On this ‘Murica Monday, let’s touch on a piece of history from one of the most well-known American motorsport: NASCAR.
In the time when NASCAR still raced on dirt tracks, this 1957 Chevy 150 known as the “Black Widow” was among one of the greatest NASCAR ever. It started life as a black and white 1957 Chevy 150 with the cheapest and most basic trim available, then the car gets sent to Southern Engineering and Development Company also known as SEDCO in Atlanta, Georgia which was started by former GM vice president Edward N. Cole and Vince Piggins, a former chief engineer of another famous and successful NASCAR. The Hudson Hornet.
The ’57 Chevy gets stripped out for lightness, a roll bar for safety which in today’s standards does little to nothing, beefed up engine with better carburetors or the more advanced fuel injection system, and stronger differential and axles with 6 lugs bolt pattern versus the traditional 5 lugs on the road car.
In February of 1957, the “Black Widow” made it’s racing debut at Daytona, at the time, NASCAR was divided into different classes with both lower and higher class with specific engine regulations as well as a convertible class which some competitor already started using the Chevy platform to compete. The “Black Widow” competed in the top class with a mechanical fuel injected engine producing 220 hp driven by NASCAR Hall of Fame Buck Baker. In April of 1957, NASCAR rules changed that engines can no longer use fuel injection and run with carburetor only. So the engine was changed to use a 380 CFM four barrel carburetor but that didn’t faze Buck Baker which continued on to win the 1957 championship with the most number of races won in that season. Soon after that win however, SEDCO, the company that created the successful racecar was forced to fold with request from congress that the racing was influencing reckless driving on the streets and the fate of the “Black Widow” went with it. However, many still remembered that mighty Chevy to this day with some painted there ’57 Chevys with the black and white paint scheme to pay tribute to the racer that started it all.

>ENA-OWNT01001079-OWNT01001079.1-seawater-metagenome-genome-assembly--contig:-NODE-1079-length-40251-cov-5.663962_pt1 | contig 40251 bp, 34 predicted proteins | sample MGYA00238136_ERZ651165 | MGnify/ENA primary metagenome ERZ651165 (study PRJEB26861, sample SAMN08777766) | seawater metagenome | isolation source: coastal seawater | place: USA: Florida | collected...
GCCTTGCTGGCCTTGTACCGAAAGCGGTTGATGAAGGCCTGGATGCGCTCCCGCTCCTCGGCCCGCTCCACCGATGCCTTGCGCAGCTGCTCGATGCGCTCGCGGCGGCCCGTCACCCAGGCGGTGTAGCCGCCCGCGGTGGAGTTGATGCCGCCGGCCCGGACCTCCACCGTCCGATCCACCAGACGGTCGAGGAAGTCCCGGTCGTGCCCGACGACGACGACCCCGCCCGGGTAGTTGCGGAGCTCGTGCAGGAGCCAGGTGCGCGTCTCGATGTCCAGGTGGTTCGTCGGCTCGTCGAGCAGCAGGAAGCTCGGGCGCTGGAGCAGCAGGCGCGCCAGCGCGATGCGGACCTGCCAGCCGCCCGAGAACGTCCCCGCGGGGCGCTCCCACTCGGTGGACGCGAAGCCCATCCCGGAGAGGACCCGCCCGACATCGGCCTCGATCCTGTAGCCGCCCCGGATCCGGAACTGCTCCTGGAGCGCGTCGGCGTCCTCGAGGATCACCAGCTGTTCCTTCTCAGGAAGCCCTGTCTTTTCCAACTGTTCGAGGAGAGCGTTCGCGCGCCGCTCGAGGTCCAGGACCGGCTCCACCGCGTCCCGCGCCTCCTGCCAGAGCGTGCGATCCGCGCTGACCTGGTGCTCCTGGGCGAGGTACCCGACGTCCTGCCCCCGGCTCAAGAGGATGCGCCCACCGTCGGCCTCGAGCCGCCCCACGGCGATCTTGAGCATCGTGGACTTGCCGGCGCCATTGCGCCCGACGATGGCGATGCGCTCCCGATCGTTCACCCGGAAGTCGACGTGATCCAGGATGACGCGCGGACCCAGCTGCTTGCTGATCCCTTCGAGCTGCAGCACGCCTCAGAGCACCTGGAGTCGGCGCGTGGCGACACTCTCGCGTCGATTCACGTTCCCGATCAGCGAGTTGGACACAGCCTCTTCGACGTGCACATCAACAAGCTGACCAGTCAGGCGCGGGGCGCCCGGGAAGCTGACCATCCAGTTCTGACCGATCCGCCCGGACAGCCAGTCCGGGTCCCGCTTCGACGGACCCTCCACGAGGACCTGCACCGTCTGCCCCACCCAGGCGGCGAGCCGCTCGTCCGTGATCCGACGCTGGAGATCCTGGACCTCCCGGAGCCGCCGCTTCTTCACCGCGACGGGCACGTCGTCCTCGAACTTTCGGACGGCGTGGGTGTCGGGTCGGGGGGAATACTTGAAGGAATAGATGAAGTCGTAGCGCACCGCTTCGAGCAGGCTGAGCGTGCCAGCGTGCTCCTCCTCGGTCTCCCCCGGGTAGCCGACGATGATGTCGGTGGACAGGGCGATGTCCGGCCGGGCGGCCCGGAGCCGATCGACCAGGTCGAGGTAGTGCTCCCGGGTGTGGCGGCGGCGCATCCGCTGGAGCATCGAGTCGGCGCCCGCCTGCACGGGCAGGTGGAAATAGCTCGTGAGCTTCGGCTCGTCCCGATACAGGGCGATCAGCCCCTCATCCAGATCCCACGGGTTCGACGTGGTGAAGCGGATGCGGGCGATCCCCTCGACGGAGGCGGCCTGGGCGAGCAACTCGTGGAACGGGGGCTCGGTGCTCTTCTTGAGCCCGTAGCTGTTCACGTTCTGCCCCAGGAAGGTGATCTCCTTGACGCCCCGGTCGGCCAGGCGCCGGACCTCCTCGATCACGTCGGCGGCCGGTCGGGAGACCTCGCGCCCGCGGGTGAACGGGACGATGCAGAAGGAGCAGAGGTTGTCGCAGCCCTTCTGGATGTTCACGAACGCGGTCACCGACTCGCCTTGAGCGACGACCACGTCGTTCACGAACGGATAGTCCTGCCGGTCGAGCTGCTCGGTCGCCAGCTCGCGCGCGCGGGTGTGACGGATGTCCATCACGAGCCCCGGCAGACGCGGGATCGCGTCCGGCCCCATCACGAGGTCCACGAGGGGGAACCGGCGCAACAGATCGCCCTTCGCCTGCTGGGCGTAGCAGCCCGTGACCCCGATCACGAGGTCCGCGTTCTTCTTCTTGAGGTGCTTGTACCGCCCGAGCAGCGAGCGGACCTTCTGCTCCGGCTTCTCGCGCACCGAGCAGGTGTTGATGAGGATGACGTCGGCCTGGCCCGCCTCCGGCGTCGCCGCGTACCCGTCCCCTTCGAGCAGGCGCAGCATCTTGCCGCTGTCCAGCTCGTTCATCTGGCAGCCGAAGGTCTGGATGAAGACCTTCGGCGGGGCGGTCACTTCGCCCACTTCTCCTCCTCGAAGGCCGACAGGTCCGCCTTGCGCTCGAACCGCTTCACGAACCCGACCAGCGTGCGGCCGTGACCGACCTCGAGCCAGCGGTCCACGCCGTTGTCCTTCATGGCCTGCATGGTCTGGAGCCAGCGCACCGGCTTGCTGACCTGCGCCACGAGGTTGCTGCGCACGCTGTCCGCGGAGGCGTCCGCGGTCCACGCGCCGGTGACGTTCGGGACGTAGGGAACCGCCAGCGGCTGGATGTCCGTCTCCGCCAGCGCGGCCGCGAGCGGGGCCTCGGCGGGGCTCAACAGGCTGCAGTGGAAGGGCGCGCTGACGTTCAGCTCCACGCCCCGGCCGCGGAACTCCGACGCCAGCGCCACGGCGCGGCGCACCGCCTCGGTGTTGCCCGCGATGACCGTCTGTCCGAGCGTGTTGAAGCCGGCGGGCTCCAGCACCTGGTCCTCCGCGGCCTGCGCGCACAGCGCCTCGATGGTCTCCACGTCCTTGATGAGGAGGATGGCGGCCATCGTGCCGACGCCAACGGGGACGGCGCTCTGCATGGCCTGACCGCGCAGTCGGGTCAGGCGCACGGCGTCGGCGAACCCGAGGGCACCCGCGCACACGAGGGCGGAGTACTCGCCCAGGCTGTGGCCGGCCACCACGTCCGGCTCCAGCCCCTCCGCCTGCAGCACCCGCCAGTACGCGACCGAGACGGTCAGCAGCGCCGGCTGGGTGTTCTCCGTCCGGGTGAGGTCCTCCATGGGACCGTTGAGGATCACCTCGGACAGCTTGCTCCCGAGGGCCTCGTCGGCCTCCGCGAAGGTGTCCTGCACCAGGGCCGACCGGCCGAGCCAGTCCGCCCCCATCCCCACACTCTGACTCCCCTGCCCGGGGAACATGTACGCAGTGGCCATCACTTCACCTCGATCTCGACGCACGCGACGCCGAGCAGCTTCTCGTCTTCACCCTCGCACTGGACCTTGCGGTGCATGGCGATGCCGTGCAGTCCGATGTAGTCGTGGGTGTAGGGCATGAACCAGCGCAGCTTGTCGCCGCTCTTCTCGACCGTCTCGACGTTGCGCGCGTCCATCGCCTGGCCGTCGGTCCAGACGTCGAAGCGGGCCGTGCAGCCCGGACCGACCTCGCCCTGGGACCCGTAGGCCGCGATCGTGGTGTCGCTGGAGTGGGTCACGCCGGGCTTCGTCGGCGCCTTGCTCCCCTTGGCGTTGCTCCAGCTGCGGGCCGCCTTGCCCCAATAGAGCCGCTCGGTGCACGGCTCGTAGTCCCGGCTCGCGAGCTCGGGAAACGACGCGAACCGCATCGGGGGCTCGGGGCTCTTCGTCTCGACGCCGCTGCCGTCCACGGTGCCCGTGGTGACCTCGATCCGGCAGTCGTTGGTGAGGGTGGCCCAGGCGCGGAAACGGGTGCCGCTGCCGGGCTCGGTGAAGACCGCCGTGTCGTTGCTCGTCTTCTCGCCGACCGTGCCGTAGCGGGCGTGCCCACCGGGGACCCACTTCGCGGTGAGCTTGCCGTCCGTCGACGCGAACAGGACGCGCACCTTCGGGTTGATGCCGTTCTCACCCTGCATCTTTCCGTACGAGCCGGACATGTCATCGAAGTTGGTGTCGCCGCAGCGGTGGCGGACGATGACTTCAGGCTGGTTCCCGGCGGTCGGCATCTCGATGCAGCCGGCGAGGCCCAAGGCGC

This Hot Wheels 100% represents the No. 87 car that Buck Baker drove to victory of 1957 with the usual exquisite detail you expect from this series. I’ve shown this exact same cast last year with a powdered blue and white paint scheme that looked like a street car but kept the roll bar from the racing version.
That’s all for now, the next one will be another “wheelie” special one. Cheers.